My mother worries. It's a nearly palpable force. She frets over my happiness, my health, how best to feed the dogs. Sometimes she says it out loud, when I seem particularly quiet one day or a burger looks too pink in the center: “I worry.” In our family, we refer to the syndrome as “being a Braithwaite Mother,” named for my great grandmother, the font of all concern, feeler of hot foreheads. I've inherited the trait. I think about the shocking unfairness of the world, wonder at the unkindness of humans. I fear for the safety of my friends and loved ones, spend inordinate amounts of time considering all the ways in which things could go wrong. I wake up in the middle of the night to check that my dog, a pug who occasionally suffers from seizures (not uncommon in the breed), is still breathing normally. For the most part, all of my concerns fill my head so densely they end up just sort of—balancing out. It becomes a dull hum, what I like to think of as a general sense of even-keeled malaise, but I worry. Sometimes, I worry too much.
There's really nothing all that extraordinary about my neuroses, or what I consider to be their more vicious, unkind manifestation: my recurring periods of major depressive disorder. A silly, rather vague and distant term, that: major depressive disorder. From what I've learned, what bored doctors have told me, it is essentially being miserable beyond common gauges of unhappiness, clinically worried, for periods lasting longer than three months. Major depressive disorder is likely to repeat itself, meaning, to appear, mysterious and angry, after months or years of wellness. I have read statistics which suggest that, with each resurgence, major depression grows more likely to end in suicide. Not a very hopeful outlook, to be sure. What really rubs me the wrong way about being depressed, about being a person who struggles to see the light in things, is the way it seems to be viewed as somehow glamorous. Even worse, I'm creatively inclined. What has always been for me a fact of life, a hovering beast, gets somehow tangled up with the things I do and becomes magical to certain outside viewers. I'm not cold and shut off, I'm mysterious. I'm not nauseatingly unhappy, I'm artistically tortured. The truth of the matter is, I have always felt about this uncontrollable facet of my character, more than anything else, embarrassed. It's embarrassing to be bedridden with an enormous, inexplicable sadness. It is, as far as I'm concerned, a demonstration of unspeakable selfishness. It's hard for people to handle these periods of depression, and the infuriating helplessness that results. For every acquaintance who can view these moments from a distance, who see the inescapable malady as a strangely romantic, soft-lit occurrence, who imagine the scene of Virginia Woolf's suicide as a quiet, dignified and mysterious, if tragic affair, there are the loved ones who must deal with the day to day reality of the matter. The less sensitive ones wish you would snap out of it, as I often do, too. The more familiar caretakers grow grim and accustomed to their duties. Making sure I eat. Clearing the medicine cabinets. Shoving me out of bed.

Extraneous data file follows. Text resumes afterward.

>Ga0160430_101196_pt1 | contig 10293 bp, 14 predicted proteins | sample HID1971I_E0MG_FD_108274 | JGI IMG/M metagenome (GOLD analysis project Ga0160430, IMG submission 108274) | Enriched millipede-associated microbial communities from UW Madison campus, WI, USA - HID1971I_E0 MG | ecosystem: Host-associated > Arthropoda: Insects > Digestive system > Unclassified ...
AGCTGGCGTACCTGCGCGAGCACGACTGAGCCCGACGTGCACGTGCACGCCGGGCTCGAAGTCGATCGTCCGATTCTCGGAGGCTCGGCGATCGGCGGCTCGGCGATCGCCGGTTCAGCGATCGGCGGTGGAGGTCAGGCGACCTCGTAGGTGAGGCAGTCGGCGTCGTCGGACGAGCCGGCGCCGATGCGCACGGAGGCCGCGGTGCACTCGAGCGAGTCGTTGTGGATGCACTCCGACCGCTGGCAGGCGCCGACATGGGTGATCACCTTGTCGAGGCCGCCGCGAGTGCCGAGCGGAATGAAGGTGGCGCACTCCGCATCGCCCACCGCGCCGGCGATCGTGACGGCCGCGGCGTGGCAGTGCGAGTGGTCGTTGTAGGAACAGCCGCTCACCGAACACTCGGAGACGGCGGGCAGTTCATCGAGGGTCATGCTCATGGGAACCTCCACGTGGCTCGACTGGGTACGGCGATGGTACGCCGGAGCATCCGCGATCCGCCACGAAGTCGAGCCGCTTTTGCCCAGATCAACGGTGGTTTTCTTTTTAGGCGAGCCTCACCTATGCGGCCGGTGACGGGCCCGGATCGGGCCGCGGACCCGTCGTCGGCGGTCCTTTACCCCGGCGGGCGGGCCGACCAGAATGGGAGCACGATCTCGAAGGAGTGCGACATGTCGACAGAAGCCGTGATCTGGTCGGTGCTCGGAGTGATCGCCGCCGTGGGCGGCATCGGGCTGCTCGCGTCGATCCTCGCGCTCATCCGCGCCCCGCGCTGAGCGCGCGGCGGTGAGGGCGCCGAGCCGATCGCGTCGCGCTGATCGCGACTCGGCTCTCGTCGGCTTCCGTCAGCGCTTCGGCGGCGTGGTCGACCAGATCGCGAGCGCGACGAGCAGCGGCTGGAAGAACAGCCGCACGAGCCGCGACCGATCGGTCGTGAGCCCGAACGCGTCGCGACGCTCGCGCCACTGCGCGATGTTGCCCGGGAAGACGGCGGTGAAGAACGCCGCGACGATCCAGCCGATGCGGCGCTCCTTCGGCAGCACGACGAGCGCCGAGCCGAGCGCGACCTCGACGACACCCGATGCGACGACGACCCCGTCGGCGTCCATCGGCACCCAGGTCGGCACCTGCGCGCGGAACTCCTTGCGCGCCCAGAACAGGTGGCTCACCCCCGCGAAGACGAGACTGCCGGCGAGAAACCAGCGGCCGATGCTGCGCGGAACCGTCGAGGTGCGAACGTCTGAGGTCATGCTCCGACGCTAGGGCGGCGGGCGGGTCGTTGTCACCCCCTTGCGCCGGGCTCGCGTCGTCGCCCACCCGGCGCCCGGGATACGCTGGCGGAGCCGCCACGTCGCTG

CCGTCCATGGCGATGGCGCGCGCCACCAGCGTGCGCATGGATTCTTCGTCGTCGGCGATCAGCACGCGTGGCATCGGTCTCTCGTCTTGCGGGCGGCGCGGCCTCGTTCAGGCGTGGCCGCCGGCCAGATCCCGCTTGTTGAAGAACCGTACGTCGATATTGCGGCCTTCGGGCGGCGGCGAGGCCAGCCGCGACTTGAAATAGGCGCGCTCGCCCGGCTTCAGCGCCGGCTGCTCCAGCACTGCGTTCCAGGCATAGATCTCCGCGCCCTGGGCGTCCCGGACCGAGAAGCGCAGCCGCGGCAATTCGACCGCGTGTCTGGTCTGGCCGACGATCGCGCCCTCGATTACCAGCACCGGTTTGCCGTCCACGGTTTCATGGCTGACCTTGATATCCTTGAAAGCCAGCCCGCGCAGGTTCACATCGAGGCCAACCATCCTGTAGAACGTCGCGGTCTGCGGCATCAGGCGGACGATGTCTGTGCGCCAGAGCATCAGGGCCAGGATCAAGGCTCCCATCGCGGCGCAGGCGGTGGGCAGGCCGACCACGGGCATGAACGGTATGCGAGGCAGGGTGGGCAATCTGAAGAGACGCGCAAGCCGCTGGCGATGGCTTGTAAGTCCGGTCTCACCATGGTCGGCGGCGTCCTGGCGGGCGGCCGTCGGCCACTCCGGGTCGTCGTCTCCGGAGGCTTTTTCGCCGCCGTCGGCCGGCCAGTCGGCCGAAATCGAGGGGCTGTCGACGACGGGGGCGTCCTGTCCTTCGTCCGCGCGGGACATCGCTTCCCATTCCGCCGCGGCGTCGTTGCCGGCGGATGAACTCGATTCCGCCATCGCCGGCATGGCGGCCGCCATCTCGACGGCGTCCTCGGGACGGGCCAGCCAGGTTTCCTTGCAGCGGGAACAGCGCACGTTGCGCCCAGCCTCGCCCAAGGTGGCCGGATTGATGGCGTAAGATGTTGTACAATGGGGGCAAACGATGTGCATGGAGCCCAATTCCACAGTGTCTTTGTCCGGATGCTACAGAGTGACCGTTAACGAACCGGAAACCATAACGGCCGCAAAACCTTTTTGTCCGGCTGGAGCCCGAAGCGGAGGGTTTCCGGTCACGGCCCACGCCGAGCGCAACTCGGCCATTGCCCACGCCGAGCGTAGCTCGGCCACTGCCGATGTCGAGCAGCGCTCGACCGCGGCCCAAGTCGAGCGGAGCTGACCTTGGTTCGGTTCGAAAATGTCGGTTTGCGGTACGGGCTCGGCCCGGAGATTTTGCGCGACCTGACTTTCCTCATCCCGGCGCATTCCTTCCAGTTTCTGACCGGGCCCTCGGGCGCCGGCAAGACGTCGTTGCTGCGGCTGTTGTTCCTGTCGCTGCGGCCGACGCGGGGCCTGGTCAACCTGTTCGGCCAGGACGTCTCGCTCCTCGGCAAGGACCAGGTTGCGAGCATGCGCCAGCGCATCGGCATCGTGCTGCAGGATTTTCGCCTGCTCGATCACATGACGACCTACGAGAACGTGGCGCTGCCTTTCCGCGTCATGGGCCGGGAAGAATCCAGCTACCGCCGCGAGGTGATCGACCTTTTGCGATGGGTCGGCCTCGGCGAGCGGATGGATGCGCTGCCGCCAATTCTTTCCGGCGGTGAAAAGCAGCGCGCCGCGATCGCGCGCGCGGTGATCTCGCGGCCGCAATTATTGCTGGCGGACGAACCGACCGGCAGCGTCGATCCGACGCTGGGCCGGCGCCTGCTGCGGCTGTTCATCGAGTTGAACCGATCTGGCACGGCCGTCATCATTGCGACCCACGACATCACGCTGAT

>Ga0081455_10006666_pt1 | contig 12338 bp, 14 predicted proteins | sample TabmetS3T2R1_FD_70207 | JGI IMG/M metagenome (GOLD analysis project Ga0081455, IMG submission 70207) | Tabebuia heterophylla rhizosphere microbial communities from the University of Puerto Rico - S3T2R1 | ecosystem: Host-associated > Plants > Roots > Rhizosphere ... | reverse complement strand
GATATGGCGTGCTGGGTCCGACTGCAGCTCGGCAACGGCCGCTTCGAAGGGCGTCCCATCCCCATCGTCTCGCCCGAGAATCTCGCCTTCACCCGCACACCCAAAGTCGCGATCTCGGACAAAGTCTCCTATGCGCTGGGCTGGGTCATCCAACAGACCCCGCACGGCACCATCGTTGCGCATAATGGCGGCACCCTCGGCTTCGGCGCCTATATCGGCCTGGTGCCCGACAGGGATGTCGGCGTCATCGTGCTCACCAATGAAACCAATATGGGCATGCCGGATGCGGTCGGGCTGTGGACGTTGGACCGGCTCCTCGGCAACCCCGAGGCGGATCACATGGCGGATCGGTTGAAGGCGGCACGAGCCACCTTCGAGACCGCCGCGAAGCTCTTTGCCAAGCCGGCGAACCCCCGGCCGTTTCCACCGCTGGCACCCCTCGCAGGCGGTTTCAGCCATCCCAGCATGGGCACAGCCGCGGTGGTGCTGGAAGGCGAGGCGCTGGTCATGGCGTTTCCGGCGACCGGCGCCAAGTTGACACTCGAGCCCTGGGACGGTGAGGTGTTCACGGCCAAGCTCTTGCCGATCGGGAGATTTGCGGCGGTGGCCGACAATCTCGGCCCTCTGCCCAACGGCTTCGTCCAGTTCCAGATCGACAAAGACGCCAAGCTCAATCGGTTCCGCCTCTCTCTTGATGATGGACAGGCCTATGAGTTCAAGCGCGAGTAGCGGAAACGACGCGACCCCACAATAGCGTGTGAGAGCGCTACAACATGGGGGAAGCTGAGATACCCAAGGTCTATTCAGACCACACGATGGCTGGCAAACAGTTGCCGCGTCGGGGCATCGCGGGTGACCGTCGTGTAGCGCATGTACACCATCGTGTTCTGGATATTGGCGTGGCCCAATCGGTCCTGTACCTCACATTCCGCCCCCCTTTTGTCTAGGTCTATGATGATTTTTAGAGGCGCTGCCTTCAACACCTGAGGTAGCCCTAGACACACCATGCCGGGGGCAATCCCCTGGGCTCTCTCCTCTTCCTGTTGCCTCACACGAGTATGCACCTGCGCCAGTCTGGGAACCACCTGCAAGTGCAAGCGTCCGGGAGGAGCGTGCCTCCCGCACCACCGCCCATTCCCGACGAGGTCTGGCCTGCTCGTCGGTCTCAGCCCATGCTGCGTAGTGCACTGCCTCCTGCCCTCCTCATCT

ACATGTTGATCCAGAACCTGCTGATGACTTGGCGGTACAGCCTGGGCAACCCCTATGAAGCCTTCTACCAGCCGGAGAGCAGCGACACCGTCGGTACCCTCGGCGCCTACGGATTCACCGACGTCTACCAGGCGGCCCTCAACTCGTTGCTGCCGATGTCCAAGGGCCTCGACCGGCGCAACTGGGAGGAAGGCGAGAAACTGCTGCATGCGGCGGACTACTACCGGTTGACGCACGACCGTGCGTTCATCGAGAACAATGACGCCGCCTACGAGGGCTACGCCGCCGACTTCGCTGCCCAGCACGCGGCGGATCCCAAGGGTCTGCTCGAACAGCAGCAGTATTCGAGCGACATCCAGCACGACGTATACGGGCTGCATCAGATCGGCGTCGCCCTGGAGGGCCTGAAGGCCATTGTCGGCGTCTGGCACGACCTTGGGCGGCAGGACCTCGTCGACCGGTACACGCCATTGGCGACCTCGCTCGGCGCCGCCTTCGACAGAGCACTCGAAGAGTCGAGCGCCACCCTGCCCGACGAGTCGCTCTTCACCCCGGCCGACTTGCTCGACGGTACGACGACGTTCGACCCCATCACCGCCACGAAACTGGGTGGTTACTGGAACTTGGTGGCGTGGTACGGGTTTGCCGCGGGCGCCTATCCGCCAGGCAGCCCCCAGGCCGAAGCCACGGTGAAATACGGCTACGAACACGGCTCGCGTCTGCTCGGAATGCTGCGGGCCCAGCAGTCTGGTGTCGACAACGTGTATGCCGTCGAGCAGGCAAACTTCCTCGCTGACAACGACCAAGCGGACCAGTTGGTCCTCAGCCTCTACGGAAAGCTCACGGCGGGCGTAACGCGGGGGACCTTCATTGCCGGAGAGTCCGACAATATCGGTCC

I'm not sure where our fascination, cultural and personal, with chronically unhappy souls comes from. I read a lot of articles about the topic, and the seeming connection, little understood, between depressive disorders and creative tendencies, trying vainly to make sense of the thing, or find some purpose to it. Mostly, my own experiences with depression seem boring and gruesome, encounters I would not like to repeat. I don't like who I am when I'm depressed, and I doubt anyone in their right mind likes me much either. It terrifies and bewilders me, then, that anyone would find any of this interesting, much less desirable. I mean, I read my share of depression literature, I love sad songs as much as the next guy. Christ, I even have a tattoo from a Sylvia Plath poem, but I've never wanted to be sad. I spend a lot of my time actively thinking about, worrying over, being happy.
What that yearning for contentment translates into, in my experience, is humor. Meaning a sense of humor; a refined awareness of the inherent absurdity of even the most terrible moments. Feeling rather disenchanted one day recently, I asked my best friend and fellow in clinical mood disasters “Do you think that we're funny because we're miserable?”
“Oh my yes.”